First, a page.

Sherwin Williams said this week that strong demand for paint isn’t enough to prevent it from having to trim its revenue and profit forecasts.
The company told investors it is facing some of the same raw material shortages dogging other industries, and that is driving up the cost of the supplies it needs to make paint.
“The persistent and industry-wide raw material availability constraints and pricing inflation we have previously reported have worsened, and we do not expect to see improved supply or lower raw material pricing in our fourth quarter as anticipated,” said CEO John Morikis.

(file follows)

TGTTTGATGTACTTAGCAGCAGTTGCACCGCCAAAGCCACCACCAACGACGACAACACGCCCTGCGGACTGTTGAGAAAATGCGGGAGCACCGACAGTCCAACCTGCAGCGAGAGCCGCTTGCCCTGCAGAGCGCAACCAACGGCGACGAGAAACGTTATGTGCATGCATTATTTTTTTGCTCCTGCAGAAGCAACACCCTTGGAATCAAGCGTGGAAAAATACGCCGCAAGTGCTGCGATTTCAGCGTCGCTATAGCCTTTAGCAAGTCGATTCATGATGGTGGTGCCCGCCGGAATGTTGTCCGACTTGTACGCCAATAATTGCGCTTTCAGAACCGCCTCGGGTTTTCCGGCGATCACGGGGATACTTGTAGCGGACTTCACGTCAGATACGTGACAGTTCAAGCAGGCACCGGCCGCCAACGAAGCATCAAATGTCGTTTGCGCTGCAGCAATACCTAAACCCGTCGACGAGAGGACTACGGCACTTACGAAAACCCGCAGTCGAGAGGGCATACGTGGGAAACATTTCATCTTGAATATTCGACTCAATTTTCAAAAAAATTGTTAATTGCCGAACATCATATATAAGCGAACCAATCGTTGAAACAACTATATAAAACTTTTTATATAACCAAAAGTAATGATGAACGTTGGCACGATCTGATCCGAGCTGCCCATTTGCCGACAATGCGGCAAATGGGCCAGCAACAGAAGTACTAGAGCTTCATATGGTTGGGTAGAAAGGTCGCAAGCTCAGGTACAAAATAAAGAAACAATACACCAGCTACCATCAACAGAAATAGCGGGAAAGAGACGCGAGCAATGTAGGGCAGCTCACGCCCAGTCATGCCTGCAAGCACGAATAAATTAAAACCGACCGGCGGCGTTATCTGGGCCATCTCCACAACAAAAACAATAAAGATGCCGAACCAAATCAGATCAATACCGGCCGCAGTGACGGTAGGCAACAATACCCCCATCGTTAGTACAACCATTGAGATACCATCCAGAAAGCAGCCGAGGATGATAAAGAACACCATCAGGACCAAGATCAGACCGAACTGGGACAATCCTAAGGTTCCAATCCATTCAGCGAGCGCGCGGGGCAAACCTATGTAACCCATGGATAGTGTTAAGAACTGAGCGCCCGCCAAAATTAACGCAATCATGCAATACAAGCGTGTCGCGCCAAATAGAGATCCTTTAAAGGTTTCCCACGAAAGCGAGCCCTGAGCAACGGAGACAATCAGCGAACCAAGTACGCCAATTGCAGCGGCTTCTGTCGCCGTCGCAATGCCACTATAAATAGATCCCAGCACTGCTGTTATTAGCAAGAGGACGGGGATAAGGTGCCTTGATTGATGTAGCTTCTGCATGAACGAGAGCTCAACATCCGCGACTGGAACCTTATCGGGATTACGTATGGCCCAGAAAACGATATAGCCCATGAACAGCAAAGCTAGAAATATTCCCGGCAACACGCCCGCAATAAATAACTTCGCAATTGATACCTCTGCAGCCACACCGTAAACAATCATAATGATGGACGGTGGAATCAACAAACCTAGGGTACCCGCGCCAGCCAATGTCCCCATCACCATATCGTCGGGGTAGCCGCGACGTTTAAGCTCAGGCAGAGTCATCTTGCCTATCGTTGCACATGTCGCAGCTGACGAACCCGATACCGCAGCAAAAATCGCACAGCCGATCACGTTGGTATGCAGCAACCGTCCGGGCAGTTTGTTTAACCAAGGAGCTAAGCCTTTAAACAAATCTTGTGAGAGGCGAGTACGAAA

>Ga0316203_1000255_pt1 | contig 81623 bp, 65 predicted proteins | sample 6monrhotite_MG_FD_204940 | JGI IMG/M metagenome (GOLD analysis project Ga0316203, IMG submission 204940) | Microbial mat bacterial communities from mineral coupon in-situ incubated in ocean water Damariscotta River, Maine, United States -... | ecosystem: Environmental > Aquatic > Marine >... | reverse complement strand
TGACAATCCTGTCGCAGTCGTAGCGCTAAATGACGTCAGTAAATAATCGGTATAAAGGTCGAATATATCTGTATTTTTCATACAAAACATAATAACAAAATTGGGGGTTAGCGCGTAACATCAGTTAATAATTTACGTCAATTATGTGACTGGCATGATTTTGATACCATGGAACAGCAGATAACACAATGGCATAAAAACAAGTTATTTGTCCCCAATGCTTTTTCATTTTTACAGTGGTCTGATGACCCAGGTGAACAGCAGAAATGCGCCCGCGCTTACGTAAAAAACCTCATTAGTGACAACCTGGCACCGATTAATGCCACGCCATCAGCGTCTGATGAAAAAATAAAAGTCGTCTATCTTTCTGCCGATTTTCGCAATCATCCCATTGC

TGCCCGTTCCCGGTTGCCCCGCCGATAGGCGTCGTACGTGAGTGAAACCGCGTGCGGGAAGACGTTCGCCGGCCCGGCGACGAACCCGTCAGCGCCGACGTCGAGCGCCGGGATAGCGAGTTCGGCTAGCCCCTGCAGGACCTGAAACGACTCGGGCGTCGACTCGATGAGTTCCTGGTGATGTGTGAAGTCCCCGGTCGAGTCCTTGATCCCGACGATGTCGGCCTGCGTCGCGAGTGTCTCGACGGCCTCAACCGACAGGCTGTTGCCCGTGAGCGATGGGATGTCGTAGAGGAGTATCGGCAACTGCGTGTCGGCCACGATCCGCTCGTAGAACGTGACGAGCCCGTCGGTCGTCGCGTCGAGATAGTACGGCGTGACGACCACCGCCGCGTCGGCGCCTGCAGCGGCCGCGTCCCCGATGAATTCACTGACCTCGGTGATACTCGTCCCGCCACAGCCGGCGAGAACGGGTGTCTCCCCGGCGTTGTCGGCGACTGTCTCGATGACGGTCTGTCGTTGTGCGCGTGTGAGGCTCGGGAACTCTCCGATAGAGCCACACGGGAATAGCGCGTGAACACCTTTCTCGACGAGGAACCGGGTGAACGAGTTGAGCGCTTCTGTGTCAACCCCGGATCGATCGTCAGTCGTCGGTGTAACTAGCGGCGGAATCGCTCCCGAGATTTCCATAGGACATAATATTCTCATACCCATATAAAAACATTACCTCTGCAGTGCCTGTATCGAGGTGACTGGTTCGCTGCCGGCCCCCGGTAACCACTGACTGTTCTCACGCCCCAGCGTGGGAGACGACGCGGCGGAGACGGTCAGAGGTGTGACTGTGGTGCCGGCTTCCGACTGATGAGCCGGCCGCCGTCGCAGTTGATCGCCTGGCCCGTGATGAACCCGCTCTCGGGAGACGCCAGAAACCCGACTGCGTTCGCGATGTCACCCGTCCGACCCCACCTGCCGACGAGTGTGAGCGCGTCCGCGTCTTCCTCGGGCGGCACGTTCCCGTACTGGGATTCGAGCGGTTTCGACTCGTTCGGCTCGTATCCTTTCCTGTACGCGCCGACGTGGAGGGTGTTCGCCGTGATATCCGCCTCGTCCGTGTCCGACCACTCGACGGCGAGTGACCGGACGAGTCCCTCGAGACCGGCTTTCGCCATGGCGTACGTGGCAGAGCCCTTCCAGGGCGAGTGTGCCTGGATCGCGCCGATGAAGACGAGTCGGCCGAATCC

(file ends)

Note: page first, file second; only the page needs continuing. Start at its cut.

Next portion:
The paint maker is responding to the higher raw material costs by raising its prices. But the company doesn’t expect to resume normal production as soon as it had previously hoped.
“Our suppliers are now reporting that the impacts of Hurricane Ida are more severe and will be longer lasting than initially thought,” Morkis said. “Production of several key resins, additives and solvents, expected to resume by late September, has been pushed out.”
Sherwin Williams still plans to move ahead with bringing 50 million gallons of additional capacity online over the next six months. The company also announced that it will buy supplier Specialty Polymers in a deal expected to close before the end of the year.
“While visibility of recovery in the supply chain is limited … we will continue to invest in our strategic growth initiatives,” Morikis said.